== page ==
All-Star pitcher Chris Sale quieted the Rangers and their top-ranked offense, holding the Texas to just five hits and one earned run over 7.1 innings.
The White Sox offense jumped on Roy Oswalt early, who gave up 13 hits for the second consecutive game. The 34-year-old hurler was recently signed by the Rangers, who have lost starting pitchers Neftali Feliz and Colby Lewis to the disabled list.
During last night's rout of the Rangers, the White Sox matched their season high of 21 hits in a game. The 19 runs scored was the most runs in a game for the White Sox since they beat the St. Louis Cardinals 20-6 in 2006.
The White Sox remained two games ahead of the Cleveland Indians in the AL Central, and picked up a game on the Detroit Tigers, who dropped their second game in a row to the last-place Minnesota Twins.
The two teams will square off again today on Independence Day, and the White Sox will try to keep the fireworks show going against struggling Rangers starter, Scott Feldman.
Was last night's impressive offensive display by the White Sox a sign that the team is heating up like the nation's record tempera tures? Here are five thoughts following the White Sox's 19-2 win over the Rangers.
Kevin Youkilis, known for his energy and plate discipline, was a popular player in Boston, loved by fans and teammates alike (via MLB.com). While the White Sox's recent trade for Youkilis to fill their void at third base has been lauded by most, there have been some detractors over the aging Youkilis' arrival in Chicago.
Youkilis' struggles this season have carried over from Boston to Chicago. Youkilis carried a slash-line of .233/.307/.360 into Tuesday night's contest with the Rangers. He appeared to finally arrive last night at the Cell, bashing a two-run line drive homer over the left field fence, sparking the White Sox's rout of the Rangers.
He would finish the night three-for-six, with four runs driven in. After his first inning home run, Youkilis added a pair of RBI singles, keeping the procession line on the base-paths moving for the White Sox.
Youkilis acknowledged the crowd after his home run, raising his helmet amidst chants of "Youk!", which were heard throughout the night.
For the White Sox, who have been desperate to fill their void at third base, and their fans, Tuesday's performance was hopefully a sign of great things to come for Kevin Youkilis in Chicago.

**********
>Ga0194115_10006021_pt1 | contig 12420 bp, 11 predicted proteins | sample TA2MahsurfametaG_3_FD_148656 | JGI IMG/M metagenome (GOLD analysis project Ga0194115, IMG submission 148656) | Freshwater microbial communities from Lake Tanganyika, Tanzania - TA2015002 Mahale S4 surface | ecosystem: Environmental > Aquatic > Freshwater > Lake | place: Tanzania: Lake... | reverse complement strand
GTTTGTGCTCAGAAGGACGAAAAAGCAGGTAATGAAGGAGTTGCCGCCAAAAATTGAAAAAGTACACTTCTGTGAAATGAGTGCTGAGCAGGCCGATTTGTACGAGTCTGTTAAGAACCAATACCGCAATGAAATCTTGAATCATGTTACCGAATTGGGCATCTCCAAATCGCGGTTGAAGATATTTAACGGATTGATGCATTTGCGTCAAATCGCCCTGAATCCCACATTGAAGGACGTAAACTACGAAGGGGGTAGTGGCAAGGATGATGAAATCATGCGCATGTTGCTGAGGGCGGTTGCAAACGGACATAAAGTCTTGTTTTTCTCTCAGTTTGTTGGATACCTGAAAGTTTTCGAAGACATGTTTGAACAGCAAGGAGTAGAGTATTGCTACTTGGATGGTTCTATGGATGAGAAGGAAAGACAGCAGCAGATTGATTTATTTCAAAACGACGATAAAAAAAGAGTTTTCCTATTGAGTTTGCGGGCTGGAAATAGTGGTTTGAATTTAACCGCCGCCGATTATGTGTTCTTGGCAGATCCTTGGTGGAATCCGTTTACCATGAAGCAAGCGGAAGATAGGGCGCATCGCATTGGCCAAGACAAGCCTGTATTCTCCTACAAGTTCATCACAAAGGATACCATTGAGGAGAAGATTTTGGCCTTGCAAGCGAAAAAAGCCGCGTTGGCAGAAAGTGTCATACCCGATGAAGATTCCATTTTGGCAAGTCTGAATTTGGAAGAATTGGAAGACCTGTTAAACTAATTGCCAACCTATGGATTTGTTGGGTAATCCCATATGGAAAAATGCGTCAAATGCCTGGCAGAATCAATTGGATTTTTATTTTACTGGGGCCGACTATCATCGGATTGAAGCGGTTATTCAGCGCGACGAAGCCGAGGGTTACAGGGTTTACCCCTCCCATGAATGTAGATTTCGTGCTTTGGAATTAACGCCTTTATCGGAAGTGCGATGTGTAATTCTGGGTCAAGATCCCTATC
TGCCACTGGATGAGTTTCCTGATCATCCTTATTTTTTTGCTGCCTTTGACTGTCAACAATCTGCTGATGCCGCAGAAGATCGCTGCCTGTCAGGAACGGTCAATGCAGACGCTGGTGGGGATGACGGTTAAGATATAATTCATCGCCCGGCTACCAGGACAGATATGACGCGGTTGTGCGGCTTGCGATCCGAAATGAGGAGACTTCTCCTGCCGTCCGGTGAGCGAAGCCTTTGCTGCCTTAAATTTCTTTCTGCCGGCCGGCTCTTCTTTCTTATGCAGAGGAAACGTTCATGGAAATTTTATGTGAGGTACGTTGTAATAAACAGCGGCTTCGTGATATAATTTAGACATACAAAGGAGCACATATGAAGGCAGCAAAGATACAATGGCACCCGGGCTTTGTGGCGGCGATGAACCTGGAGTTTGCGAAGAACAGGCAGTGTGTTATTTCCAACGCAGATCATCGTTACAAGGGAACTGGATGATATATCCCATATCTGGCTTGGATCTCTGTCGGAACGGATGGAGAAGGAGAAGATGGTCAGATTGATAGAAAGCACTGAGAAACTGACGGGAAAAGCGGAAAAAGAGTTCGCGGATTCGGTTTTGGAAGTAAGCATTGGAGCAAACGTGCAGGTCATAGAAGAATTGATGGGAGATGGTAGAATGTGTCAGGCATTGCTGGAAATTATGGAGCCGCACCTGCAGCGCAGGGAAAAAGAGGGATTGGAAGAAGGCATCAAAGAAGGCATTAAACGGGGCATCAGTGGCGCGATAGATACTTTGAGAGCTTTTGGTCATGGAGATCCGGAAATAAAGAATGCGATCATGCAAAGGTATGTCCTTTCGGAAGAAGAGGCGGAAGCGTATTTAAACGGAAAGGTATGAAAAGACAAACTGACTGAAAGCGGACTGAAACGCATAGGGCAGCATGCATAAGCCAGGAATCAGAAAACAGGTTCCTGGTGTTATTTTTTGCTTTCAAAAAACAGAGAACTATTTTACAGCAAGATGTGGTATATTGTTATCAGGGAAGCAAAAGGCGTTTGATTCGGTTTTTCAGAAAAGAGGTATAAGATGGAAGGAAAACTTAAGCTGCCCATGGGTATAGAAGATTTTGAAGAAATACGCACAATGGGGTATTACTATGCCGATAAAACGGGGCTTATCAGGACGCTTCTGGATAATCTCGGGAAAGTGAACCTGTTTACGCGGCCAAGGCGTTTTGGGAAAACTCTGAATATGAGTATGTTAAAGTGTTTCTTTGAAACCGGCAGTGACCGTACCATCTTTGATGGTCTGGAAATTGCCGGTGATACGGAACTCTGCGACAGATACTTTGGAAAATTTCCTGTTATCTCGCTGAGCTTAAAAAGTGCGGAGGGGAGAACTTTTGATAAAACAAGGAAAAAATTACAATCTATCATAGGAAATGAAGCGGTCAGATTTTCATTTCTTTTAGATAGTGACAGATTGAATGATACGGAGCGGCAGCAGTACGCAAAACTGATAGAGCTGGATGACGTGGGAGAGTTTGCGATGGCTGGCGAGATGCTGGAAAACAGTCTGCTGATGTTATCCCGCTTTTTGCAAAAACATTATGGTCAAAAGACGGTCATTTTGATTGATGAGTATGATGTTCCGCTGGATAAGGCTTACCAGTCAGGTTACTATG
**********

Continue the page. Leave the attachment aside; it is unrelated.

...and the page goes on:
On the heels of last season's historically poor performance, Adam Dunn continues to make Chicago fans forget his terrible debut season with the White Sox.
Dunn's 2011 numbers read like a dead-ball era shortstop's stat line on a last place team. He struck out 177 times in 415 at-bats, while managing just six hits in 94 at-bats against left-handed pitchers.
Perhaps most disappointing of Dunn's performance last season was his microscopic slugging percentage of .277.
The home run bashing Adam Dunn of the National League was just a rumor for White Sox fans, as he was roundly booed following most of his failed at-bats.
2012 has been a return to form for Dunn, and during Tuesday night's destruction of the Rangers, Dunn's performance was emblematic of his All-Star output this season.
Dunn smacked his 25th home run in the first inning, and finished the evening two-for-two, with three runs scored and two runs driven in. Dunn also managed two walks, adding to his league-high total of 66 free passes.
With a trip to the mid-summer classic next week, Dunn has exorcised his demons of 2011, and continues to perform as was expected when he signed with the White Sox last season.
After being named to the American League All-Star team this past week, Chris Sale matched up against baseball's most potent offense, the Texas Rangers.
With 50 wins already under their belt, and a scary plus-100 run differential going into Tuesday night's contest, the Rangers were a tough test for the 23-year-old Sale.